3D PrinterThere is no doubt that 3D printing technology is going to transform industry. After all, we see it in enough movies and if you listened to the hype we will be printing clothes, houses and human organs next week sometime!

The sensible amongst us know that this is not the reality, and whilst the technology is cool and can quite literally blow our socks off, it has a few hurdles to overcome. Researchers at the University of Huddersfield believe that one such hurdle to overcome is the need for a ‘smart language’ that enables improved communication between designers and engineers.

However, before we go on we need to explain that 3D printing is known by its more grown up title of Additive Manufacturing, or AM these days. AM is a catch all title that describes the different technologies which enable 3D objects, created in CAD software, to be manufactured layer-upon-layer from a variety of materials. These technologies start at the 3D modelling software (CAD) and move to the hardware which manages the printing of an object.

AM also defines the momentum behind the technology, with 3D printing being the beginning of what the technology’s life cycle, and now it has moved on to embrace an array of exciting products including aircraft parts, dental implants, medical implants, automobile parts and even fashion goods.

Let’s talk more clearly

Doctor Qunfen Qi, a Research Fellow at the University of Huddersfield’s EPSRC Metrology Hub
Doctor Qunfen Qi, a Research Fellow at the University of Huddersfield’s EPSRC Metrology Hub

So, what does better communication mean? “We can say that the ‘language’ is a container, and a set of design rules/guidelines that manufacturers of 3D printing hardware, together with any AM end-users will need to adhere to,” explains Doctor Qunfen Qi, a Research Fellow at the University of Huddersfield’s EPSRC Metrology Hub.

She added, “This will greatly improve the process repeatability and part-to-part reproducibility, and significantly reduce power usage and failure rate, lower the cost of production and make a more environmentally-friendly manufacturing technology.”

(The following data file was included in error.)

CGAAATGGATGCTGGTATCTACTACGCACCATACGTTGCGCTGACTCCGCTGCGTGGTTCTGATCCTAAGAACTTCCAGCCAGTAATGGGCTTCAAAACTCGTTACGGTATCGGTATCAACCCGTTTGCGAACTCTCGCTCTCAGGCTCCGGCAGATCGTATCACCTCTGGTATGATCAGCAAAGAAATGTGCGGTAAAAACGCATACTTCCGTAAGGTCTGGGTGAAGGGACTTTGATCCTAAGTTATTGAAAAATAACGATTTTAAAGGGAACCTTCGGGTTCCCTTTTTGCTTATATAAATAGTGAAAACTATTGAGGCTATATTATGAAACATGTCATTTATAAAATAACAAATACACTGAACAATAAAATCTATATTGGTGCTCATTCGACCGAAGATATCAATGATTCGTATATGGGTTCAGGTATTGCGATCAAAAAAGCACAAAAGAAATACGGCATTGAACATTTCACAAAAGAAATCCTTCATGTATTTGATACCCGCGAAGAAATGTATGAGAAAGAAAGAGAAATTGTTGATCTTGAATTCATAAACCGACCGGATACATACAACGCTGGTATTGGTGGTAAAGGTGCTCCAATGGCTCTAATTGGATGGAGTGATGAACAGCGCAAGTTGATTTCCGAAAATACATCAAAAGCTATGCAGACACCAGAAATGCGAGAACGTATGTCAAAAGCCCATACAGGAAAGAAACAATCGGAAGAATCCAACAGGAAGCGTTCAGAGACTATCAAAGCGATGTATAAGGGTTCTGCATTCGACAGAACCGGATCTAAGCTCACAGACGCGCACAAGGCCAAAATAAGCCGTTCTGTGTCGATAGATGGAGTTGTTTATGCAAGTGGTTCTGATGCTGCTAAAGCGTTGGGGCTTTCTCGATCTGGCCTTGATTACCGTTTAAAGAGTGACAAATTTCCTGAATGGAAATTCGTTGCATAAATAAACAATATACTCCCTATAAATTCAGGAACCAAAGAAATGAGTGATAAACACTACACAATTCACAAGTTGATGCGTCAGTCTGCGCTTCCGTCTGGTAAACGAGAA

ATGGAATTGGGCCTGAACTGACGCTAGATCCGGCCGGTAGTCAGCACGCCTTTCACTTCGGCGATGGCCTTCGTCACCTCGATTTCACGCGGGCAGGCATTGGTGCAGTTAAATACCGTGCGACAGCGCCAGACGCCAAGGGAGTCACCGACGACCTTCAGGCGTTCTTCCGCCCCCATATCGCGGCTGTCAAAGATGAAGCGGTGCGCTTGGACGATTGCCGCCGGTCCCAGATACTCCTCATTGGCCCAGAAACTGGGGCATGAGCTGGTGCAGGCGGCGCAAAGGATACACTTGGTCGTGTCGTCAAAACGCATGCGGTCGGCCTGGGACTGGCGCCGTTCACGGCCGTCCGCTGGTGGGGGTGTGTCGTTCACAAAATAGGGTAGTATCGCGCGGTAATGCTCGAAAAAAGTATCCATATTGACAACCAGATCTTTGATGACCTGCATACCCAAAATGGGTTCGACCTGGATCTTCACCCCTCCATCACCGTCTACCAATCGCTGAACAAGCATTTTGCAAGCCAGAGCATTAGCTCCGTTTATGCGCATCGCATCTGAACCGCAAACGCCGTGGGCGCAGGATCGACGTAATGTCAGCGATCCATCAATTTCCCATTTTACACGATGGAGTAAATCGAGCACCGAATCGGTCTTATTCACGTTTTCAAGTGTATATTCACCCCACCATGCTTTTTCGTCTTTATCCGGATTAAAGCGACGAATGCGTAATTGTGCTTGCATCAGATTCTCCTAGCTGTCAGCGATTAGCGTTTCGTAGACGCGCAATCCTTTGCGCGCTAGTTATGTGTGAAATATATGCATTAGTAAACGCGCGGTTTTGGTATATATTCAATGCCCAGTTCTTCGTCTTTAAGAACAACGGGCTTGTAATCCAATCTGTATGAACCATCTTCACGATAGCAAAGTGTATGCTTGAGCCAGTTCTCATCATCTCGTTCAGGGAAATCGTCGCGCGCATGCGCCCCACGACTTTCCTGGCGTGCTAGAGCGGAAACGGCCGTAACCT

Sounds awesome, but how do you take a technology and shackle it down. Getting technology companies to play nice in the sandpit is somewhat akin to the idea of herding cats. When Dr Qi is asked this question, we got the following answer:

“Generally, it is rather difficult to achieve this goal. A good way to approach it, is working towards international or national standardisation. By working with some of the big players to start with. If all vendors have to stick with the same standard, they have to convert their own company format into a universal format that can be read by other vendors’ machines.”

All things to all men

Where does Dr Qi’s smart language sit? Is it a horizontal solution or is it controlled by vertical industries? Her answer may be complex in its syntax, but it is clear what she wants to achieve:

“We believe that this language has the great potential to be a horizontal solution, that is because categorical-based semantics has great potential for the upcoming challenges of fast growing digital technologies, especially for Industry 4.0. It is more expressive than the others; it naturally supports multi-level, multi-scale representations; it is graph-based, providing an easy management interface for knowledge engineers; and it is more efficient in terms of reasoning and query, especially when dealing with big and sophisticated systems.”

Now you have digested the answer, we can reveal that the University has already started collaborating with what it calls ‘AM industrial partners’ who it says are more than willing to understand and adopt the smart language. These partners have expressed a need for the language to be developed as quickly as possible.

What does this mean

Research happens all the time, so why care about this project in Huddersfield? As we said at the start of this piece, AM or 3D printing, call it what you will, is a technology that will change the face of life as we know it. We may be decades away from some of its more sci-fi deliverables, but right now leading-edge projects are delivering exciting results.

Whilst the beginnings of this technology started at MIT, the idea of a smart language to glue it all together across industries and hardware and software that begun its life-cycle in Huddersfield is rather a sweet idea.

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Cut him in half and the word technologist runs through Neil Fawcett’s core. Starting life as an engineer, specialising in the world of home computing, Neil the move to writing in 1985 and as the expression goes… never looked back. He was key to moving Computer Weekly away from its bias as a mainframe/minicomputer news title and propelled it into the exciting world of personal computing, breaking many an exclusive story. Following his tenure at CW he went on to work for various other publications, including participating in the UK launch of Information Week. During this time, he played a pivotal role in establishing custom publishing units designed to work alongside vendors to help define end-user publications and campaigns. Neil’s ability to take complex technology subjects and deliver digestible content frequently saw him appear on the likes of the national newspapers, the BBC and Sky, and often found himself delivering speeches to audiences around the world. With numerous books under his belt, Neil took time out in the new millennium to pursue a passion for toys/gaming and military history as he set up a manufacturing company with a global reach. He is now thrilled to have come full-circle and be back writing about his core passion: technology!

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